NABOKV-L post 0017290, Sun, 9 Nov 2008 10:09:43 -0500

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didn’t prevent the great Nabokov from suing Sasthi ...
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http://www.outlookindia.com/full.asp?fodname=20081117&fname=Diary&sid=1





London Diary by Suresh Menon





A Pair Of Keen Eyes




He had dressed for the evening—making me feel shabby in my jeans. A white suit, red shirt and a red handkerchief in his breast pocket. He might have been Tom Wolfe, except for the wheelchair. "Most people think you are dead," began Anil Kuruvilla, a friend from Uganda. Sasthi Brata, author of My God Died Young, a cult book of the 1960s, didn’t take offence. He was more keen on getting the protocol right. "I will first buy you drinks at my favourite pub, and then we will go for dinner," he said.


Since My God was reissued a couple of years ago, Sasthi has attracted a new generation of fans. The title was taken from Nabokov’s Pale Fire, and duly acknowledged—but that didn’t prevent the great Nabokov from suing Sasthi for using those four words. "I didn’t think he was serious, but Nabokov was notoriously litigious, and I was forced to pay," recalled Sasthi. "Years later, I reviewed a book of his interviews where he had altered the text of the original. It was a literary rather than a financial revenge, but it felt good." Sasthi has been working on a book for nearly three decades now. "I will probably die before I finish it," he says, without expecting anyone to demur.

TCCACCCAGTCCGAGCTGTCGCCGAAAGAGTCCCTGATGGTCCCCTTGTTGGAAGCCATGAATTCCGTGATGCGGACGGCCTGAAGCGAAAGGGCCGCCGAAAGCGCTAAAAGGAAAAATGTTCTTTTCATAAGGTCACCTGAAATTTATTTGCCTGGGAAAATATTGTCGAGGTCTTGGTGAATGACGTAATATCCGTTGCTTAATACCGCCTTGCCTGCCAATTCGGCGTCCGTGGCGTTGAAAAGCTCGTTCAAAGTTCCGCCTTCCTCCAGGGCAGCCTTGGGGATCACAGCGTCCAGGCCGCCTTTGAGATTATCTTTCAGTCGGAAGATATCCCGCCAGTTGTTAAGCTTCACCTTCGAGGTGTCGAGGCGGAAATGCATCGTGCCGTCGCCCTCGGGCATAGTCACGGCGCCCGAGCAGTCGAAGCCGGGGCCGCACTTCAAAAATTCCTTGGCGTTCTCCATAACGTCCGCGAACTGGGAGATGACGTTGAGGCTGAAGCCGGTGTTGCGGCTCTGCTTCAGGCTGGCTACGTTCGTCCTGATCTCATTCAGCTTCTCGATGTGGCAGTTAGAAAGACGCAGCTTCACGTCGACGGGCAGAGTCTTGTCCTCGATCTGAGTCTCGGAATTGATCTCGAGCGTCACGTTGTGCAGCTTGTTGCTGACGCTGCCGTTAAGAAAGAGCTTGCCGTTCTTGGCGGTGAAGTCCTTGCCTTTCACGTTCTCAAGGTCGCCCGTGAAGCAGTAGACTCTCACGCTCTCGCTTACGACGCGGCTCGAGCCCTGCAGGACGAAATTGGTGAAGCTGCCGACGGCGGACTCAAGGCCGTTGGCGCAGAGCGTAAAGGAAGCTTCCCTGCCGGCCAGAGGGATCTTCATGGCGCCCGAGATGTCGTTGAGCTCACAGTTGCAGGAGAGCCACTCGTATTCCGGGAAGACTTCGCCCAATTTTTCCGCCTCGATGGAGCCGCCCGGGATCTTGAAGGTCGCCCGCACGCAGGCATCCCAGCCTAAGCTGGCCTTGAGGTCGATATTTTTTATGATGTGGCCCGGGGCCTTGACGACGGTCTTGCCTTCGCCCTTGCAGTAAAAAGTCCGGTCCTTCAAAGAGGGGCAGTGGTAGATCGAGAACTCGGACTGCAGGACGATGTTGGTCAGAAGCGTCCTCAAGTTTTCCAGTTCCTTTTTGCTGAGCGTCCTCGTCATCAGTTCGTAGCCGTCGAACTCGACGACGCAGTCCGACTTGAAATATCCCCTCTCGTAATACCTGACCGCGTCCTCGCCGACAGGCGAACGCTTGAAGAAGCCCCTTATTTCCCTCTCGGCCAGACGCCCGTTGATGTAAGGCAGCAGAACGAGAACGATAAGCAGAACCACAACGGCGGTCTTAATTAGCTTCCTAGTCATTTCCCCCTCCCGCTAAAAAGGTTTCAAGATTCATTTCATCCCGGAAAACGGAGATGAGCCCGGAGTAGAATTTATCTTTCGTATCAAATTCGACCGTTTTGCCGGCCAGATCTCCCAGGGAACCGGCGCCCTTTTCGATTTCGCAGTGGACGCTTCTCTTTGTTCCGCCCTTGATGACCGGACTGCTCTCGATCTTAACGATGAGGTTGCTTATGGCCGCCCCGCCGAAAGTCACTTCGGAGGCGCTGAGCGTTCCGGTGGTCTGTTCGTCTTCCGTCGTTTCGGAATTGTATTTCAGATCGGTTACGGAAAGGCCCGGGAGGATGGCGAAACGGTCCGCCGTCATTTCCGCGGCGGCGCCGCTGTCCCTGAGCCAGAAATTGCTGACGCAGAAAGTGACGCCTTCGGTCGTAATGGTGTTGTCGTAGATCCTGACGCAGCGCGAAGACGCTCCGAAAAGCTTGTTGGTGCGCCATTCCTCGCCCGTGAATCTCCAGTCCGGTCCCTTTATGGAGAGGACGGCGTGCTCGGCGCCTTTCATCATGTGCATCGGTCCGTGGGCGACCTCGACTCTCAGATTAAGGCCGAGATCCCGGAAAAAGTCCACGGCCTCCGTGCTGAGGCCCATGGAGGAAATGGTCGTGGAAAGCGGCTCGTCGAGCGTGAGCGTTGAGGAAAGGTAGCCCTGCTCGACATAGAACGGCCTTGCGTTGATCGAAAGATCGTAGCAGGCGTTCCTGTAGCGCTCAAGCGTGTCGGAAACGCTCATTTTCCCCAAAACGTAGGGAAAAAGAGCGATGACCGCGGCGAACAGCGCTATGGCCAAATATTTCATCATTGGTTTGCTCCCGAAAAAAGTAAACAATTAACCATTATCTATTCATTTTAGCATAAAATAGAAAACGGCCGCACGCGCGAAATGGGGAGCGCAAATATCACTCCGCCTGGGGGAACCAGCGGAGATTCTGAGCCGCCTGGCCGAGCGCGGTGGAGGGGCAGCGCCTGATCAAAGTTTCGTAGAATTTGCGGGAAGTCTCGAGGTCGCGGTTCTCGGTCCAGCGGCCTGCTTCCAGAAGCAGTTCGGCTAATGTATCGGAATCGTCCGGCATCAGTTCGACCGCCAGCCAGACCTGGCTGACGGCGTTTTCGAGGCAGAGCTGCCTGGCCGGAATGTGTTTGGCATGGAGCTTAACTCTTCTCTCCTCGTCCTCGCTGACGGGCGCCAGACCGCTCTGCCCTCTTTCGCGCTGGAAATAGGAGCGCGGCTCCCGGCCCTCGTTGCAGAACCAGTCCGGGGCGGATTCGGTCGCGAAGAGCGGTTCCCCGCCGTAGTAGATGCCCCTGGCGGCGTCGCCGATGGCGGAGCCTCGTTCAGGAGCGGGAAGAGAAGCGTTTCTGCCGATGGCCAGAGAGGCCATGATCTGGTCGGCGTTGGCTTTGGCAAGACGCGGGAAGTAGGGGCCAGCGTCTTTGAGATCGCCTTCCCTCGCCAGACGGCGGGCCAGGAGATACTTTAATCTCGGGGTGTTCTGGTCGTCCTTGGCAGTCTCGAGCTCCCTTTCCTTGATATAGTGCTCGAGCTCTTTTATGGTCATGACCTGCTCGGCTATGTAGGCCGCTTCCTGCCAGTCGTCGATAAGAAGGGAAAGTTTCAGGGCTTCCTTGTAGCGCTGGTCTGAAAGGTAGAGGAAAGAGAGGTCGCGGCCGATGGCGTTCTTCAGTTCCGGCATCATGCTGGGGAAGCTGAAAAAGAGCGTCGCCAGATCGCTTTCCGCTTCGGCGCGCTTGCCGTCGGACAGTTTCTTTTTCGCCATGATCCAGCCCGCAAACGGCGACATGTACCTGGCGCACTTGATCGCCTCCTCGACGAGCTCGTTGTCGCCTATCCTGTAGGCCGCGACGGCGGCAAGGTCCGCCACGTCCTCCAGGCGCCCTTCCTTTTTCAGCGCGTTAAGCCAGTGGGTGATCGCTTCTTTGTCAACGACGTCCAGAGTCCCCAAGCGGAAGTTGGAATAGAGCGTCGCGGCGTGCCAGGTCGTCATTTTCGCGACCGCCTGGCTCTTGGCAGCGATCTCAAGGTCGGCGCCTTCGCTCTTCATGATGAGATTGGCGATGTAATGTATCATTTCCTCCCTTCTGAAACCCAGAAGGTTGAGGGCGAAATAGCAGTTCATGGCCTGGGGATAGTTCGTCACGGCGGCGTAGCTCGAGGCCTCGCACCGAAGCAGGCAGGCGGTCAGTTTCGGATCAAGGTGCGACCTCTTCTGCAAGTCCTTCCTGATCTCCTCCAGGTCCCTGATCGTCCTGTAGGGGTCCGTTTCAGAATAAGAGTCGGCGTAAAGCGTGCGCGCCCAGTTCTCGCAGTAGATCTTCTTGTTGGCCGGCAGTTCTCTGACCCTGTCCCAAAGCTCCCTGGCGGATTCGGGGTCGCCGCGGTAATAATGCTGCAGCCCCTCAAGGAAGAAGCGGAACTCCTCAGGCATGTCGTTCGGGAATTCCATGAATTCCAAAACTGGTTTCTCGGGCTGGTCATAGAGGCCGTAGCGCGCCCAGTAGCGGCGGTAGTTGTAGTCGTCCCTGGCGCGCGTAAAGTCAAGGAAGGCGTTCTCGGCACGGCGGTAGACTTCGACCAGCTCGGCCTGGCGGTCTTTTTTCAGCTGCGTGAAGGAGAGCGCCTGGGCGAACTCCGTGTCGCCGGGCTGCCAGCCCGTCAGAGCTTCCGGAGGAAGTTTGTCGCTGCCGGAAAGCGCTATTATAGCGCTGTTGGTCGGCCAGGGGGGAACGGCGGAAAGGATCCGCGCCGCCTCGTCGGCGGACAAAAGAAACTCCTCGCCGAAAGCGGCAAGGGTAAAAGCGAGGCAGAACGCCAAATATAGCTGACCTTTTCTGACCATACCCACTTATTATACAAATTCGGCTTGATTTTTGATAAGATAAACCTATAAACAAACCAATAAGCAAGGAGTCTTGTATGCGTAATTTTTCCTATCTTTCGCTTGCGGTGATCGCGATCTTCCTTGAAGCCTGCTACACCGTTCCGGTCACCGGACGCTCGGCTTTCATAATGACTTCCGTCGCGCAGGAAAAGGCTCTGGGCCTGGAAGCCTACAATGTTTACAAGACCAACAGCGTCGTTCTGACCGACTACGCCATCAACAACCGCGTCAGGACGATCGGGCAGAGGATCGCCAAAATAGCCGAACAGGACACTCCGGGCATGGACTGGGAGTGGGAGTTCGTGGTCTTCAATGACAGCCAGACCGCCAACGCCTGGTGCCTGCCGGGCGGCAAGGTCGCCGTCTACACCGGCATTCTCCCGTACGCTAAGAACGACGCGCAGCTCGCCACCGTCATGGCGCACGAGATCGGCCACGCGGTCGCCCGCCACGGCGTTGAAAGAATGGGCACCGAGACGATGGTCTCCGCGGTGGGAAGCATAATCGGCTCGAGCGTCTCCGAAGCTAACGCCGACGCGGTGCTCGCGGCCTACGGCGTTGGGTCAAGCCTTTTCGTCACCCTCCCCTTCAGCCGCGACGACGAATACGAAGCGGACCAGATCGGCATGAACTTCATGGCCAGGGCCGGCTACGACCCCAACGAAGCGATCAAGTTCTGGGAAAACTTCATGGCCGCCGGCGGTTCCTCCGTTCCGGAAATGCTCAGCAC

Sasthi Brata was writing about alienation long before it was popular, about sex before it became commonplace, and about the connection between the two long before it became fashionable to do so. "All my books are autobiographical," he says. "I don’t have the imagination to write a novel." Perhaps. But he was a good reporter, flying in and out of India undetected during the Emergency and writing about it for The Guardian—one of the most reprinted of his articles.

The legendary Edmund Wilson wrote of Sasthi in the New York Review of Books thus: "It is a painful admission but I never thought I would read such lucid, vibrant English prose by a young Indian, writing about alienation." Strangely, Sasthi hadn’t read it. We spent a while digging that quote out on the Internet. Sasthi was pleased. "Edmund Wilson, imagine that!" he said, as he poured out the post-dinner wine at his apartment. At 69, Sasthi Brata continues to be the Outsider, and continues to be proud of the fact.



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